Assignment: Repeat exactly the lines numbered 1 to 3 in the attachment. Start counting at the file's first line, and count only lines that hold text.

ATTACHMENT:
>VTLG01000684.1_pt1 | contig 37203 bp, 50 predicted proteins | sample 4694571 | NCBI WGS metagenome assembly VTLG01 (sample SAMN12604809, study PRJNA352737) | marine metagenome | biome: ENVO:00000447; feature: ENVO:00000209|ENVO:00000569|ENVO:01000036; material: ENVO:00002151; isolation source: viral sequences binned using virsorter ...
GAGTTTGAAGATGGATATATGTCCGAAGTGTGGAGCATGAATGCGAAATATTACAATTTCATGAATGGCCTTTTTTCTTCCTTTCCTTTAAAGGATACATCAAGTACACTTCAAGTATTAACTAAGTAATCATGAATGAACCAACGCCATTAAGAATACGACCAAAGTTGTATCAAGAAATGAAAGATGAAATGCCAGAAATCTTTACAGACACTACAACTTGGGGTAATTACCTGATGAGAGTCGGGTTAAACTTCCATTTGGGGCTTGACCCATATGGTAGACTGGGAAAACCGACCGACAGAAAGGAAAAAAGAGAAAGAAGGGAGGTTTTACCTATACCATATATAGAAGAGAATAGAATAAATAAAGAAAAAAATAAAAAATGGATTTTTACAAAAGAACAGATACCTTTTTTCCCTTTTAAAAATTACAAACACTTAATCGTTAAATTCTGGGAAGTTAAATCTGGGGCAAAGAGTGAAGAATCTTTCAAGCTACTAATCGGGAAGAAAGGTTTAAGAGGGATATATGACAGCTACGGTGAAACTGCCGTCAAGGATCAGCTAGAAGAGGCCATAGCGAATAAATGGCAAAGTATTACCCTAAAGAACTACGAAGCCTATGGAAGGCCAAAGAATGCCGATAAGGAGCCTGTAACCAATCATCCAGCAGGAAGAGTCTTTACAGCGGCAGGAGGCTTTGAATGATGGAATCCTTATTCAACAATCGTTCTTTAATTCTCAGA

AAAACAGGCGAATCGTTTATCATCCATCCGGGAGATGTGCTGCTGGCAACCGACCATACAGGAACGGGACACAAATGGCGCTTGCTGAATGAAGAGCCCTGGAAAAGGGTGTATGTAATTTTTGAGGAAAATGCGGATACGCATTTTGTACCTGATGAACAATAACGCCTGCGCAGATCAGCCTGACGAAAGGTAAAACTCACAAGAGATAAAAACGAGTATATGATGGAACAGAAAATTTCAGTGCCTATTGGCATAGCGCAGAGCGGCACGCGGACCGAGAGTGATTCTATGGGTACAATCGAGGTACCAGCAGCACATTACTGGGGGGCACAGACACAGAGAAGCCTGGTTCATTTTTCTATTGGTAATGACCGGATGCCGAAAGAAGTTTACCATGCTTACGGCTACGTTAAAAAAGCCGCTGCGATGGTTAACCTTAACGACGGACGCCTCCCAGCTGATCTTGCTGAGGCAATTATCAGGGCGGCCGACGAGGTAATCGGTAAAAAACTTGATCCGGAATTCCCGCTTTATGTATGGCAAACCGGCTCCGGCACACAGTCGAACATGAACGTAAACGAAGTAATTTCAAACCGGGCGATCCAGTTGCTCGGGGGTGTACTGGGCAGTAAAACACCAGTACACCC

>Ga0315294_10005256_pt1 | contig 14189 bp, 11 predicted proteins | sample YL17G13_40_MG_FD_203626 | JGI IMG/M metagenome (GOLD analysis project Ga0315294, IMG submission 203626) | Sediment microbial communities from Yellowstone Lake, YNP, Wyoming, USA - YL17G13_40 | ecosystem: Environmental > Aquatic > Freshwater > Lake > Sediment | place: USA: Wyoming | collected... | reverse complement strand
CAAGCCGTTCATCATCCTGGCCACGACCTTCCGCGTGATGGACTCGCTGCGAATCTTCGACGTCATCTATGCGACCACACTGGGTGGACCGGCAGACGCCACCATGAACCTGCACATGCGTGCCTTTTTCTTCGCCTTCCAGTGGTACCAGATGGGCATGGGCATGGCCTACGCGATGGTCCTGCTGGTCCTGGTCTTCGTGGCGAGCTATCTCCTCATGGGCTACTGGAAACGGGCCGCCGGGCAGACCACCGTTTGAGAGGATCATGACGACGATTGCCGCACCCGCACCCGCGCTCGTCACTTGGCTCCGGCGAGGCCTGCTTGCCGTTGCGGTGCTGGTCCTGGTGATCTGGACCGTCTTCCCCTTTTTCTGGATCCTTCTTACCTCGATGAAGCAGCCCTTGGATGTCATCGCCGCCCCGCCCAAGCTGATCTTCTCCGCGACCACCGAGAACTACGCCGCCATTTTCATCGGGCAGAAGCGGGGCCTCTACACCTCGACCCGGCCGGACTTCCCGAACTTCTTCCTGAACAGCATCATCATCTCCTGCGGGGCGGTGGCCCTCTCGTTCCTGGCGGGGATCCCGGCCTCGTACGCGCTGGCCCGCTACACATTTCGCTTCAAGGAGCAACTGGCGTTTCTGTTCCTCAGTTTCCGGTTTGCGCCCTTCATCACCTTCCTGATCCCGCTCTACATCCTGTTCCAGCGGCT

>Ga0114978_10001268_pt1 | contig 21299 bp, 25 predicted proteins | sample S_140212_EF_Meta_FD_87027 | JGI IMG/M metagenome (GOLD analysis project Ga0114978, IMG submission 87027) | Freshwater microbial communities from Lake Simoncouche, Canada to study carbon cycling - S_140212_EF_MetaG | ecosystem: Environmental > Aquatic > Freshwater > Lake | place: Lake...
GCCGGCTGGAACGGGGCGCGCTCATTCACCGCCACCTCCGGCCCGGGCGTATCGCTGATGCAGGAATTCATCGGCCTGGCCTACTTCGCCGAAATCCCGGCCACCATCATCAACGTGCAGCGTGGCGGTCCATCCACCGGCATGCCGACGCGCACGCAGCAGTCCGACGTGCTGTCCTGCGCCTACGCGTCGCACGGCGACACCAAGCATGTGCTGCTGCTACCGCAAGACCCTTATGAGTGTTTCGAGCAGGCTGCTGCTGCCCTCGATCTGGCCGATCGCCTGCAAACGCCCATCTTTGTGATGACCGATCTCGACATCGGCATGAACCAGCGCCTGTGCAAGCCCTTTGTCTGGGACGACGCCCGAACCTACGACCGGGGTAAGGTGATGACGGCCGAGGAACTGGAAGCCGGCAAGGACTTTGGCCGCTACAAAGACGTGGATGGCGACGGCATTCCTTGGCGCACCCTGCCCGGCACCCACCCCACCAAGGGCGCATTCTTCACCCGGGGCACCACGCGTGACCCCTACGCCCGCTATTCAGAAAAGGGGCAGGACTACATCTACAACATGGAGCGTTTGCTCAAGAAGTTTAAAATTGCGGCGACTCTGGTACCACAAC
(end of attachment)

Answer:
>VTLG01000684.1_pt1 | contig 37203 bp, 50 predicted proteins | sample 4694571 | NCBI WGS metagenome assembly VTLG01 (sample SAMN12604809, study PRJNA352737) | marine metagenome | biome: ENVO:00000447; feature: ENVO:00000209|ENVO:00000569|ENVO:01000036; material: ENVO:00002151; isolation source: viral sequences binned using virsorter ...
GAGTTTGAAGATGGATATATGTCCGAAGTGTGGAGCATGAATGCGAAATATTACAATTTCATGAATGGCCTTTTTTCTTCCTTTCCTTTAAAGGATACATCAAGTACACTTCAAGTATTAACTAAGTAATCATGAATGAACCAACGCCATTAAGAATACGACCAAAGTTGTATCAAGAAATGAAAGATGAAATGCCAGAAATCTTTACAGACACTACAACTTGGGGTAATTACCTGATGAGAGTCGGGTTAAACTTCCATTTGGGGCTTGACCCATATGGTAGACTGGGAAAACCGACCGACAGAAAGGAAAAAAGAGAAAGAAGGGAGGTTTTACCTATACCATATATAGAAGAGAATAGAATAAATAAAGAAAAAAATAAAAAATGGATTTTTACAAAAGAACAGATACCTTTTTTCCCTTTTAAAAATTACAAACACTTAATCGTTAAATTCTGGGAAGTTAAATCTGGGGCAAAGAGTGAAGAATCTTTCAAGCTACTAATCGGGAAGAAAGGTTTAAGAGGGATATATGACAGCTACGGTGAAACTGCCGTCAAGGATCAGCTAGAAGAGGCCATAGCGAATAAATGGCAAAGTATTACCCTAAAGAACTACGAAGCCTATGGAAGGCCAAAGAATGCCGATAAGGAGCCTGTAACCAATCATCCAGCAGGAAGAGTCTTTACAGCGGCAGGAGGCTTTGAATGATGGAATCCTTATTCAACAATCGTTCTTTAATTCTCAGA

AAAACAGGCGAATCGTTTATCATCCATCCGGGAGATGTGCTGCTGGCAACCGACCATACAGGAACGGGACACAAATGGCGCTTGCTGAATGAAGAGCCCTGGAAAAGGGTGTATGTAATTTTTGAGGAAAATGCGGATACGCATTTTGTACCTGATGAACAATAACGCCTGCGCAGATCAGCCTGACGAAAGGTAAAACTCACAAGAGATAAAAACGAGTATATGATGGAACAGAAAATTTCAGTGCCTATTGGCATAGCGCAGAGCGGCACGCGGACCGAGAGTGATTCTATGGGTACAATCGAGGTACCAGCAGCACATTACTGGGGGGCACAGACACAGAGAAGCCTGGTTCATTTTTCTATTGGTAATGACCGGATGCCGAAAGAAGTTTACCATGCTTACGGCTACGTTAAAAAAGCCGCTGCGATGGTTAACCTTAACGACGGACGCCTCCCAGCTGATCTTGCTGAGGCAATTATCAGGGCGGCCGACGAGGTAATCGGTAAAAAACTTGATCCGGAATTCCCGCTTTATGTATGGCAAACCGGCTCCGGCACACAGTCGAACATGAACGTAAACGAAGTAATTTCAAACCGGGCGATCCAGTTGCTCGGGGGTGTACTGGGCAGTAAAACACCAGTACACCC